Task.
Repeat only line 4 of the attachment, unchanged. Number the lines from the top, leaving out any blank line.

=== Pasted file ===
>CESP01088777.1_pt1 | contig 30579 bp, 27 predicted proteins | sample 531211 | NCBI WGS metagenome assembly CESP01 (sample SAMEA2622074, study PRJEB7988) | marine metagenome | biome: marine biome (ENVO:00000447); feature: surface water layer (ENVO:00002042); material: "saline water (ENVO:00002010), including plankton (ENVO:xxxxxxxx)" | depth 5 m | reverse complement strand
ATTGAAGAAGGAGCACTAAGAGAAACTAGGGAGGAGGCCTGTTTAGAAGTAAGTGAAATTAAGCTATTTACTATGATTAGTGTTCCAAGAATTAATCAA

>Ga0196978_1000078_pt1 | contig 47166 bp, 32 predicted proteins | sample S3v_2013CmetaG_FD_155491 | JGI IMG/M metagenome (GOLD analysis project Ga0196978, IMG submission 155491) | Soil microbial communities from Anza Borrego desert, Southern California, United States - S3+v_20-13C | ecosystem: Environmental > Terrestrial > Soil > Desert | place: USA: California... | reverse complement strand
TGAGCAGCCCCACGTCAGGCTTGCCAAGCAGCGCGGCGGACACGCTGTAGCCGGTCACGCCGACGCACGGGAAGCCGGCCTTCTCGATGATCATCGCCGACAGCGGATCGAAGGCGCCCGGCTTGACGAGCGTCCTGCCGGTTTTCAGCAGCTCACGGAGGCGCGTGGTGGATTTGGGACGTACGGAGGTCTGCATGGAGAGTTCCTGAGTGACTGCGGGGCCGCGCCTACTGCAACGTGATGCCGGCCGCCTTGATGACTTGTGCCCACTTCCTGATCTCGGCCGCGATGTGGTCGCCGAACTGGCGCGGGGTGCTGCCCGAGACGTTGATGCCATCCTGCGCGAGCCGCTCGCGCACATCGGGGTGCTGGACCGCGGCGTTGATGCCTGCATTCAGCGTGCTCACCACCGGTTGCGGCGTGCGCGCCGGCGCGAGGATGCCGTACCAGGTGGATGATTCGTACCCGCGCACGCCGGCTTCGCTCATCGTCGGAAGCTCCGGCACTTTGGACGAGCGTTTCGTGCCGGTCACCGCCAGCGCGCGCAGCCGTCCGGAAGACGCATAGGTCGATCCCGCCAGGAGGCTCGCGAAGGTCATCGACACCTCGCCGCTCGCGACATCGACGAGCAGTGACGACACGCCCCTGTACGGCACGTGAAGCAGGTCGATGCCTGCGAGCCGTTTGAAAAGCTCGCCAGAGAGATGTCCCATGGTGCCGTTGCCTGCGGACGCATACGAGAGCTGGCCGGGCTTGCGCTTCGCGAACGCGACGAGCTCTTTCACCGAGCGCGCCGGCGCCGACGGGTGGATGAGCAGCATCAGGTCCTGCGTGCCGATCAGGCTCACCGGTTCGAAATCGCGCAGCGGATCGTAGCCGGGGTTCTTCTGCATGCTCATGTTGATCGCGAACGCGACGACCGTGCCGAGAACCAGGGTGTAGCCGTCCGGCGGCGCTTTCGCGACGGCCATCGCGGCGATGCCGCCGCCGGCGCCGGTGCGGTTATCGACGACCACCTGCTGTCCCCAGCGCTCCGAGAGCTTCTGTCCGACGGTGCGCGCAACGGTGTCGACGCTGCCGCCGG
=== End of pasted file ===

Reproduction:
TGAGCAGCCCCACGTCAGGCTTGCCAAGCAGCGCGGCGGACACGCTGTAGCCGGTCACGCCGACGCACGGGAAGCCGGCCTTCTCGATGATCATCGCCGACAGCGGATCGAAGGCGCCCGGCTTGACGAGCGTCCTGCCGGTTTTCAGCAGCTCACGGAGGCGCGTGGTGGATTTGGGACGTACGGAGGTCTGCATGGAGAGTTCCTGAGTGACTGCGGGGCCGCGCCTACTGCAACGTGATGCCGGCCGCCTTGATGACTTGTGCCCACTTCCTGATCTCGGCCGCGATGTGGTCGCCGAACTGGCGCGGGGTGCTGCCCGAGACGTTGATGCCATCCTGCGCGAGCCGCTCGCGCACATCGGGGTGCTGGACCGCGGCGTTGATGCCTGCATTCAGCGTGCTCACCACCGGTTGCGGCGTGCGCGCCGGCGCGAGGATGCCGTACCAGGTGGATGATTCGTACCCGCGCACGCCGGCTTCGCTCATCGTCGGAAGCTCCGGCACTTTGGACGAGCGTTTCGTGCCGGTCACCGCCAGCGCGCGCAGCCGTCCGGAAGACGCATAGGTCGATCCCGCCAGGAGGCTCGCGAAGGTCATCGACACCTCGCCGCTCGCGACATCGACGAGCAGTGACGACACGCCCCTGTACGGCACGTGAAGCAGGTCGATGCCTGCGAGCCGTTTGAAAAGCTCGCCAGAGAGATGTCCCATGGTGCCGTTGCCTGCGGACGCATACGAGAGCTGGCCGGGCTTGCGCTTCGCGAACGCGACGAGCTCTTTCACCGAGCGCGCCGGCGCCGACGGGTGGATGAGCAGCATCAGGTCCTGCGTGCCGATCAGGCTCACCGGTTCGAAATCGCGCAGCGGATCGTAGCCGGGGTTCTTCTGCATGCTCATGTTGATCGCGAACGCGACGACCGTGCCGAGAACCAGGGTGTAGCCGTCCGGCGGCGCTTTCGCGACGGCCATCGCGGCGATGCCGCCGCCGGCGCCGGTGCGGTTATCGACGACCACCTGCTGTCCCCAGCGCTCCGAGAGCTTCTGTCCGACGGTGCGCGCAACGGTGTCGACGCTGCCGCCGG